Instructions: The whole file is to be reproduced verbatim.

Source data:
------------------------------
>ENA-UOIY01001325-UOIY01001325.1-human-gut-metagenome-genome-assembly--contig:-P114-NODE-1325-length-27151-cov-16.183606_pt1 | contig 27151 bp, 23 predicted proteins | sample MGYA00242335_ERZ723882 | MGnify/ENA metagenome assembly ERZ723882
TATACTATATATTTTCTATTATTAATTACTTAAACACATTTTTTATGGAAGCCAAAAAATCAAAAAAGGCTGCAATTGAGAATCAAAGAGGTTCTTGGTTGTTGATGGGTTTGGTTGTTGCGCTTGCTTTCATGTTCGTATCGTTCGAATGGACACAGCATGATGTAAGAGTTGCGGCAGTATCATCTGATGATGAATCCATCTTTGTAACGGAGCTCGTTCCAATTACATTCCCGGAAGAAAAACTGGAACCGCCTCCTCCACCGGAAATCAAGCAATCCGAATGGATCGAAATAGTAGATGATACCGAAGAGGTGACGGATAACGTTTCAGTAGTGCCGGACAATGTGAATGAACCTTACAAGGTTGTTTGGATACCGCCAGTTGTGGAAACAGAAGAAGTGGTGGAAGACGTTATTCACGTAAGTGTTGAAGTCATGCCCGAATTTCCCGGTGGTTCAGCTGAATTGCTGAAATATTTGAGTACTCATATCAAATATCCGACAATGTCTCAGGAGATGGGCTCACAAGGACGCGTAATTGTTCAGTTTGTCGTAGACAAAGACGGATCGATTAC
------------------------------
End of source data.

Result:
>ENA-UOIY01001325-UOIY01001325.1-human-gut-metagenome-genome-assembly--contig:-P114-NODE-1325-length-27151-cov-16.183606_pt1 | contig 27151 bp, 23 predicted proteins | sample MGYA00242335_ERZ723882 | MGnify/ENA metagenome assembly ERZ723882
TATACTATATATTTTCTATTATTAATTACTTAAACACATTTTTTATGGAAGCCAAAAAATCAAAAAAGGCTGCAATTGAGAATCAAAGAGGTTCTTGGTTGTTGATGGGTTTGGTTGTTGCGCTTGCTTTCATGTTCGTATCGTTCGAATGGACACAGCATGATGTAAGAGTTGCGGCAGTATCATCTGATGATGAATCCATCTTTGTAACGGAGCTCGTTCCAATTACATTCCCGGAAGAAAAACTGGAACCGCCTCCTCCACCGGAAATCAAGCAATCCGAATGGATCGAAATAGTAGATGATACCGAAGAGGTGACGGATAACGTTTCAGTAGTGCCGGACAATGTGAATGAACCTTACAAGGTTGTTTGGATACCGCCAGTTGTGGAAACAGAAGAAGTGGTGGAAGACGTTATTCACGTAAGTGTTGAAGTCATGCCCGAATTTCCCGGTGGTTCAGCTGAATTGCTGAAATATTTGAGTACTCATATCAAATATCCGACAATGTCTCAGGAGATGGGCTCACAAGGACGCGTAATTGTTCAGTTTGTCGTAGACAAAGACGGATCGATTAC